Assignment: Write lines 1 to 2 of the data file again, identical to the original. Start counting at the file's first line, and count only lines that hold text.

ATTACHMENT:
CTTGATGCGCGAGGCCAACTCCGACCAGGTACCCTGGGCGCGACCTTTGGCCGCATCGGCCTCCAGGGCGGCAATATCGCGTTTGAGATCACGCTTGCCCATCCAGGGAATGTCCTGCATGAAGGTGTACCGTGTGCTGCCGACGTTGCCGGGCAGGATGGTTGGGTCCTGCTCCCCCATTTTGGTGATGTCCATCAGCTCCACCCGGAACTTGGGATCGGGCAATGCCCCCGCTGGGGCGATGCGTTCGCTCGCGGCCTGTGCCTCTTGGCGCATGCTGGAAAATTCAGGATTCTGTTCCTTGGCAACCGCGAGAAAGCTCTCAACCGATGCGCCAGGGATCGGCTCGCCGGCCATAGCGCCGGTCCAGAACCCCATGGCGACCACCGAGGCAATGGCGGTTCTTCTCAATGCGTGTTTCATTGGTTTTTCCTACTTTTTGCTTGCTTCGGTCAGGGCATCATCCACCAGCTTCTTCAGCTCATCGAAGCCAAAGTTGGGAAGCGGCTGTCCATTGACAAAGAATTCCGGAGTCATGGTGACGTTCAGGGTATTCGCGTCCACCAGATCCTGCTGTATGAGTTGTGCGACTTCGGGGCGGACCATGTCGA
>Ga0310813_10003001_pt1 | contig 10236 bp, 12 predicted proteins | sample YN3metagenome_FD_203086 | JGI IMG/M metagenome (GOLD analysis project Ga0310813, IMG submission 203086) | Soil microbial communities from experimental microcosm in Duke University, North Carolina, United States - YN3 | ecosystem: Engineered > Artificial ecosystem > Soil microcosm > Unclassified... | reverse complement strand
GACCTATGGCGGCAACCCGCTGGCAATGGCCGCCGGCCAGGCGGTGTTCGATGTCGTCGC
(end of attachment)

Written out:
CTTGATGCGCGAGGCCAACTCCGACCAGGTACCCTGGGCGCGACCTTTGGCCGCATCGGCCTCCAGGGCGGCAATATCGCGTTTGAGATCACGCTTGCCCATCCAGGGAATGTCCTGCATGAAGGTGTACCGTGTGCTGCCGACGTTGCCGGGCAGGATGGTTGGGTCCTGCTCCCCCATTTTGGTGATGTCCATCAGCTCCACCCGGAACTTGGGATCGGGCAATGCCCCCGCTGGGGCGATGCGTTCGCTCGCGGCCTGTGCCTCTTGGCGCATGCTGGAAAATTCAGGATTCTGTTCCTTGGCAACCGCGAGAAAGCTCTCAACCGATGCGCCAGGGATCGGCTCGCCGGCCATAGCGCCGGTCCAGAACCCCATGGCGACCACCGAGGCAATGGCGGTTCTTCTCAATGCGTGTTTCATTGGTTTTTCCTACTTTTTGCTTGCTTCGGTCAGGGCATCATCCACCAGCTTCTTCAGCTCATCGAAGCCAAAGTTGGGAAGCGGCTGTCCATTGACAAAGAATTCCGGAGTCATGGTGACGTTCAGGGTATTCGCGTCCACCAGATCCTGCTGTATGAGTTGTGCGACTTCGGGGCGGACCATGTCGA
>Ga0310813_10003001_pt1 | contig 10236 bp, 12 predicted proteins | sample YN3metagenome_FD_203086 | JGI IMG/M metagenome (GOLD analysis project Ga0310813, IMG submission 203086) | Soil microbial communities from experimental microcosm in Duke University, North Carolina, United States - YN3 | ecosystem: Engineered > Artificial ecosystem > Soil microcosm > Unclassified... | reverse complement strand